The crowning disgrace of this country's five-year experiment with one-party Republican rule was surely the passage of a bill on September 29 that sanctioned abusive treatment of prisoners in the "war on terror," banned habeas corpus claims for those identified
as "enemy combatants," and allowed the president to place that designation on anyone, including U.S. citizens.
Even with their president's approval ratings at Nixonian levels, and their own sinking below that, congressional Republicans were able to muster one last grand gesture of disciplined subservience to their only master, power itself. Their logic was best expressed by Senator Arlen Specter, who declared, "I can't support [this] bill. … I'd be willing, in the interest of party loyalty, to turn the clock back 500 years, but 800 years goes too far." And then he sucked it up and voted yea to the 12th century.
Democrats opposed the bill but elected not to fight or filibuster. Perhaps it was a reasonable calculation: A filibuster would have failed, and many days' worth of headlines would have shifted the agenda to President Bush's preferred frame-we Republicans are the only things holding back the coming Islamofascist caliphate.
But why was the calculation reasonable? What created the political conditions that made torture not only a political issue, but one in which the moral absolute-"don't torture"-became the losing side?
There exists in this country something called the "human-rights movement." Its key organizations-Human Rights Watch, Amnesty International, the American Civil Liberties Union, and others-are well funded and respected, and have had some notable successes. But as a political force, unfortunately, they were not strong enough either to force the Republicans to balk at this bill or to force the Democrats to see that they could withstand the political fallout of the moral stance. Why?
It's not that they didn't work hard enough or muster good arguments or mobilize their members. But three factors limited their ability to influence the recent debate. First, all three organizations have been under sustained attack. Amnesty and Human Rights Watch, both of which operate from the belief that credibility and truth have a power of their own, have been deemed "controversial" for the very act of telling the truth, the first for the use of the accurate word "gulag" to describe the network of secret cia prisons that Bush later promised to close, the latter for its reporting on the Lebanon War.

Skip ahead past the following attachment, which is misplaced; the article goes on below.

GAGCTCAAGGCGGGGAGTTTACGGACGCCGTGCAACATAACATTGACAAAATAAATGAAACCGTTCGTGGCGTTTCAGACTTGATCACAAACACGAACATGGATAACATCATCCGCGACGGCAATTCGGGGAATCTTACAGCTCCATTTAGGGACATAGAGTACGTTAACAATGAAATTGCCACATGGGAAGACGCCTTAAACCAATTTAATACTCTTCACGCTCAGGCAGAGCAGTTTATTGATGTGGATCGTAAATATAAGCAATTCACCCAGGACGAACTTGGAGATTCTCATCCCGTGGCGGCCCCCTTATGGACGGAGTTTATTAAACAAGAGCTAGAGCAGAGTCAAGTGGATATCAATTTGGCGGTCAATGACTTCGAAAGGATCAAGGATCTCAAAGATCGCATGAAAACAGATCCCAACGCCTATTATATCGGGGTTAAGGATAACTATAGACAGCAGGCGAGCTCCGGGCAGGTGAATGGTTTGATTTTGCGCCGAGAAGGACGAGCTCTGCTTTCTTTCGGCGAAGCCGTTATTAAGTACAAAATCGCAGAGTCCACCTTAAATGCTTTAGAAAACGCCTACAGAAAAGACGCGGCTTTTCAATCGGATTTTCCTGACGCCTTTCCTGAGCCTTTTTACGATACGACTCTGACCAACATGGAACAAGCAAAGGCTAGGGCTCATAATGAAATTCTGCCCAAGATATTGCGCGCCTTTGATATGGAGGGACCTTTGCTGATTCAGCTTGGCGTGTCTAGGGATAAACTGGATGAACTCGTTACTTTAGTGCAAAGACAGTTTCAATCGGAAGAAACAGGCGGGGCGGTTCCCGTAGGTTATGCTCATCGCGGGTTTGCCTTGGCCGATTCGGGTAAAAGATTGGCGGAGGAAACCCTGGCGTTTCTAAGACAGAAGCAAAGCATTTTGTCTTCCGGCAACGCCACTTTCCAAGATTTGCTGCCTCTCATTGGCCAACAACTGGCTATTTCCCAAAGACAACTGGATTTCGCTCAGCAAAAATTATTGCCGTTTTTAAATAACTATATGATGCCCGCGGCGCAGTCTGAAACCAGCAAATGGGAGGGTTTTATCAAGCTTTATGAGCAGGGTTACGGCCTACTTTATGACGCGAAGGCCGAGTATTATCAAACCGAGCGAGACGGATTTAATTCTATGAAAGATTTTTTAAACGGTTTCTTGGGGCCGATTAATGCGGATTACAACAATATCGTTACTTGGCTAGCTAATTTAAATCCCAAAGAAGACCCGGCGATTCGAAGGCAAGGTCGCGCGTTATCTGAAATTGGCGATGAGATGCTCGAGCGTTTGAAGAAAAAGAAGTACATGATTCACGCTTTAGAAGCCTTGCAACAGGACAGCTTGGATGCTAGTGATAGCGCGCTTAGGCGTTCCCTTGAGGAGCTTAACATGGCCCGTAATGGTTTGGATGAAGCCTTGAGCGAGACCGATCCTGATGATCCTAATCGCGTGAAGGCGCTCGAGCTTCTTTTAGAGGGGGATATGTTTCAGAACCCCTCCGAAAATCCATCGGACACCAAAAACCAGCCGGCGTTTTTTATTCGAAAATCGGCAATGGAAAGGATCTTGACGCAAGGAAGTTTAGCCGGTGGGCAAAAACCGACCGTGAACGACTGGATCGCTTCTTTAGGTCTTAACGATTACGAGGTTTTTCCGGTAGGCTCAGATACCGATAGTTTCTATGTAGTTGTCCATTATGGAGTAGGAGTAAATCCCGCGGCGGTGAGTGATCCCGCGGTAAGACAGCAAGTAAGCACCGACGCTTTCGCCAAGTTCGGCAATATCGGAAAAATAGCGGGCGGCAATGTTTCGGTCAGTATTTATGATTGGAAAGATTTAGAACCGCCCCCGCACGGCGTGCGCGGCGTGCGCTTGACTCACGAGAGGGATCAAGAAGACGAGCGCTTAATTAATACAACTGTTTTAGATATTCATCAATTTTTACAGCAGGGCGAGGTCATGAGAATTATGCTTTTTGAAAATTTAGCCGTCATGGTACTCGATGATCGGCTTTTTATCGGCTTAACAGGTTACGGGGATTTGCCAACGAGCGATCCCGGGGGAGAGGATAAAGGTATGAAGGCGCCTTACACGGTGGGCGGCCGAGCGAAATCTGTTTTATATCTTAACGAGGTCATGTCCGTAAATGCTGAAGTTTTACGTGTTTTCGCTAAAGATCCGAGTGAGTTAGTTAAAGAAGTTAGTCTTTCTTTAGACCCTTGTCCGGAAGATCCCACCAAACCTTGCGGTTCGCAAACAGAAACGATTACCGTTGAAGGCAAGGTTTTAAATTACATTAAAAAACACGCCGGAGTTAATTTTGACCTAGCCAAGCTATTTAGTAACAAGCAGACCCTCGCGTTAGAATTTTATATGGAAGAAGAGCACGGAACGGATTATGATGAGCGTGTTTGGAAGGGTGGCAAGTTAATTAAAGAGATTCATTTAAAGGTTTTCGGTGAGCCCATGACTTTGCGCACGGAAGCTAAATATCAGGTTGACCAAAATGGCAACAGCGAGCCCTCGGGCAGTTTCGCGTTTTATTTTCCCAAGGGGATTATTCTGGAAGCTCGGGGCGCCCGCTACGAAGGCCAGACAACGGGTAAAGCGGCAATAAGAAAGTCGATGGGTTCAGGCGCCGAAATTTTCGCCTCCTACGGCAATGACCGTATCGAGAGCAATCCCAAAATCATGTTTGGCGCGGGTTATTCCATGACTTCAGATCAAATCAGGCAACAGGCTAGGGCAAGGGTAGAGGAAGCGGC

Second, these organizations have generally eschewed politics. They were founded during the high tide of legal liberalism, the era when the prevailing assumption was that the true path to justice ran not through Congress but through the courts. It was the era in which organizations with names that end with the phrase "Legal Defense Fund" or begin with the phrase "Lawyers Committee for" were created. And while several have recently changed their names (the Lawyers Committee for Human Rights became Human Rights First), those assumptions are deeply rooted.
Finally, the human-rights movement, to a greater degree than just about any advocacy community, depends on and prides itself on bipartisan support. And with good reason. The cross-party alliances they formed involve not just the familiar dying remnant of moderate Republicans, but genuine conservatives who hold real power in their party: Religious conservatives such as Senator Sam Brownback and Congressman Chris Smith join forces on international human rights, and libertarians like former Congressman Bob Barr back the aclu on domestic privacy issues. The human-rights movement is reluctant to jeopardize those alliances.
But the military detainee bill put the value of these bipartisan alliances to the test. When the question was called, where were those Republicans? I suspect Specter spoke for all of them: Nothing is more important than power.
In such circumstances, the human-rights movement has to learn what other advocates learned earlier: Social change
is a matter of political power. The human-rights movement will have to go beyond persuading those who hold power, using the tools of truth and legal argument, but will also have to join the fight to change the basic structure of power in American society, just as the dissidents they support do abroad. That will mean joining in electoral fights, and often finding themselves fully ensconced within one party's coalition. Someday, perhaps soon, there will again be a Republican Party that responds to evidence and respects international law, the Constitution, and simple morality. But until that day comes, the strategies that worked so well in the 1980s and 1990s will fail again and again, even on the simplest moral question.
Mark Schmitt is a senior fellow at the New America Foundation and a columnist for The American Prospect.
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